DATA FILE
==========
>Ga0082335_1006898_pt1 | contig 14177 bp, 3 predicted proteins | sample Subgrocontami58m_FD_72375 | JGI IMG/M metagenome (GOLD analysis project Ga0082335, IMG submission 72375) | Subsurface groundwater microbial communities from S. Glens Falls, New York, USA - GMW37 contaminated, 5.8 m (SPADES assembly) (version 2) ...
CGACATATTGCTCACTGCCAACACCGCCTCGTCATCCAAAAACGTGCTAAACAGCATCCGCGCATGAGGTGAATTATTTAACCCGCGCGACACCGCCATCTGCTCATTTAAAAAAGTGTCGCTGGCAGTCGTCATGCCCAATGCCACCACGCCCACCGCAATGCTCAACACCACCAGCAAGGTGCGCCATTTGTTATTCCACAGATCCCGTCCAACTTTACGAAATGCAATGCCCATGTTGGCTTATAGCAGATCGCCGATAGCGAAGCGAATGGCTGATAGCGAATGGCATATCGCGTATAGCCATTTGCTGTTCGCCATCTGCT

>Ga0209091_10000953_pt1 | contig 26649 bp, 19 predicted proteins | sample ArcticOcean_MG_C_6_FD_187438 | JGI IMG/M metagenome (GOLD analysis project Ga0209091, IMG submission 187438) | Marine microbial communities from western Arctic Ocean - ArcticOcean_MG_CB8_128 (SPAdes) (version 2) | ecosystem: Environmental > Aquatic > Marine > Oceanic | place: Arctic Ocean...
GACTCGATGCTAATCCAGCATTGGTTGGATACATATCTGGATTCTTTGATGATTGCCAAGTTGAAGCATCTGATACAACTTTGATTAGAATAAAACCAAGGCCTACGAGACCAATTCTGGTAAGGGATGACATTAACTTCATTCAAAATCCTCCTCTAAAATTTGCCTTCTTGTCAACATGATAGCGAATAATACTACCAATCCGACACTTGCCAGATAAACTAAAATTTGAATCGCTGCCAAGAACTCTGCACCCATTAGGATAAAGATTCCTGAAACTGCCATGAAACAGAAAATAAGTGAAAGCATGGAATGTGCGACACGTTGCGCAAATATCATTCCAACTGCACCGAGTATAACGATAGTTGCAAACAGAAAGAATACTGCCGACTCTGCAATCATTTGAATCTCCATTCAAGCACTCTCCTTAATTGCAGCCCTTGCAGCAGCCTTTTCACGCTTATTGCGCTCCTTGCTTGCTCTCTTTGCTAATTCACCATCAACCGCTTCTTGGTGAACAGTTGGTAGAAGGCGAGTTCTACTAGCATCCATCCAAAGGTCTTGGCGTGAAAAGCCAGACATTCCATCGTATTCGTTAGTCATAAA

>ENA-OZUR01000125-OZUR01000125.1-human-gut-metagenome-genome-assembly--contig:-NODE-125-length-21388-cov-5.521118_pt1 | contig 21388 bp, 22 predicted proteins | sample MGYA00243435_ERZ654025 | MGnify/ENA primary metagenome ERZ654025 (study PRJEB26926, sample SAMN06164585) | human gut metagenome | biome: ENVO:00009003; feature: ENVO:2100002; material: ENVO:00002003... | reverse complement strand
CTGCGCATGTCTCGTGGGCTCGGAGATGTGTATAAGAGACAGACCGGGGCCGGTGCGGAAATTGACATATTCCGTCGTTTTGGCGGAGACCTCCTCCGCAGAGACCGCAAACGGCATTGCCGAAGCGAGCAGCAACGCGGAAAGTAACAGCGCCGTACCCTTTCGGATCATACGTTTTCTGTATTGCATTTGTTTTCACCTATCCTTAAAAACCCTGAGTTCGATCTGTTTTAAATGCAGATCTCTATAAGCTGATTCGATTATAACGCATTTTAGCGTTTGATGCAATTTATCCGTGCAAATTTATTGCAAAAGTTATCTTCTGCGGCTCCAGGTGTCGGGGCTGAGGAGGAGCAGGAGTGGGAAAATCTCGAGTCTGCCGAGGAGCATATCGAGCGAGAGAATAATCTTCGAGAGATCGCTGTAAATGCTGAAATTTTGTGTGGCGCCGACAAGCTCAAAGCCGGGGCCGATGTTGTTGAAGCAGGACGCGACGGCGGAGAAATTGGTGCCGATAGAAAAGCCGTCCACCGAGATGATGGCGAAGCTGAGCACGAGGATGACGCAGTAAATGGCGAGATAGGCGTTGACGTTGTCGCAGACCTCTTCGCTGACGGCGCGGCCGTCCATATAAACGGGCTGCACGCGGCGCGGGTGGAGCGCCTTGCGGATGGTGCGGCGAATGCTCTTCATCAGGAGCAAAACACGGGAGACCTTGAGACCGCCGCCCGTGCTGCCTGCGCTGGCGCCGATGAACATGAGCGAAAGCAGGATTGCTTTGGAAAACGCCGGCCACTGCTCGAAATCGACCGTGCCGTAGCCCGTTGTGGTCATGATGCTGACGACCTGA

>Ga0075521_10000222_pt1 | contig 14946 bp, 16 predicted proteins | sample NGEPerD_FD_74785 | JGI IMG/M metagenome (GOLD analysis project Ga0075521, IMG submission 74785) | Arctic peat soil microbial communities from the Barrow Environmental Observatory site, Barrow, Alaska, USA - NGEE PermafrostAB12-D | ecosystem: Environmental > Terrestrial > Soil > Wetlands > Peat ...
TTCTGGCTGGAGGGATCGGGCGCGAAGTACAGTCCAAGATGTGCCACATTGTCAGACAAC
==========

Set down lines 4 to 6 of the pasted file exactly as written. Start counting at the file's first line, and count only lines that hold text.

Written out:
GACTCGATGCTAATCCAGCATTGGTTGGATACATATCTGGATTCTTTGATGATTGCCAAGTTGAAGCATCTGATACAACTTTGATTAGAATAAAACCAAGGCCTACGAGACCAATTCTGGTAAGGGATGACATTAACTTCATTCAAAATCCTCCTCTAAAATTTGCCTTCTTGTCAACATGATAGCGAATAATACTACCAATCCGACACTTGCCAGATAAACTAAAATTTGAATCGCTGCCAAGAACTCTGCACCCATTAGGATAAAGATTCCTGAAACTGCCATGAAACAGAAAATAAGTGAAAGCATGGAATGTGCGACACGTTGCGCAAATATCATTCCAACTGCACCGAGTATAACGATAGTTGCAAACAGAAAGAATACTGCCGACTCTGCAATCATTTGAATCTCCATTCAAGCACTCTCCTTAATTGCAGCCCTTGCAGCAGCCTTTTCACGCTTATTGCGCTCCTTGCTTGCTCTCTTTGCTAATTCACCATCAACCGCTTCTTGGTGAACAGTTGGTAGAAGGCGAGTTCTACTAGCATCCATCCAAAGGTCTTGGCGTGAAAAGCCAGACATTCCATCGTATTCGTTAGTCATAAA

>ENA-OZUR01000125-OZUR01000125.1-human-gut-metagenome-genome-assembly--contig:-NODE-125-length-21388-cov-5.521118_pt1 | contig 21388 bp, 22 predicted proteins | sample MGYA00243435_ERZ654025 | MGnify/ENA primary metagenome ERZ654025 (study PRJEB26926, sample SAMN06164585) | human gut metagenome | biome: ENVO:00009003; feature: ENVO:2100002; material: ENVO:00002003... | reverse complement strand
CTGCGCATGTCTCGTGGGCTCGGAGATGTGTATAAGAGACAGACCGGGGCCGGTGCGGAAATTGACATATTCCGTCGTTTTGGCGGAGACCTCCTCCGCAGAGACCGCAAACGGCATTGCCGAAGCGAGCAGCAACGCGGAAAGTAACAGCGCCGTACCCTTTCGGATCATACGTTTTCTGTATTGCATTTGTTTTCACCTATCCTTAAAAACCCTGAGTTCGATCTGTTTTAAATGCAGATCTCTATAAGCTGATTCGATTATAACGCATTTTAGCGTTTGATGCAATTTATCCGTGCAAATTTATTGCAAAAGTTATCTTCTGCGGCTCCAGGTGTCGGGGCTGAGGAGGAGCAGGAGTGGGAAAATCTCGAGTCTGCCGAGGAGCATATCGAGCGAGAGAATAATCTTCGAGAGATCGCTGTAAATGCTGAAATTTTGTGTGGCGCCGACAAGCTCAAAGCCGGGGCCGATGTTGTTGAAGCAGGACGCGACGGCGGAGAAATTGGTGCCGATAGAAAAGCCGTCCACCGAGATGATGGCGAAGCTGAGCACGAGGATGACGCAGTAAATGGCGAGATAGGCGTTGACGTTGTCGCAGACCTCTTCGCTGACGGCGCGGCCGTCCATATAAACGGGCTGCACGCGGCGCGGGTGGAGCGCCTTGCGGATGGTGCGGCGAATGCTCTTCATCAGGAGCAAAACACGGGAGACCTTGAGACCGCCGCCCGTGCTGCCTGCGCTGGCGCCGATGAACATGAGCGAAAGCAGGATTGCTTTGGAAAACGCCGGCCACTGCTCGAAATCGACCGTGCCGTAGCCCGTTGTGGTCATGATGCTGACGACCTGA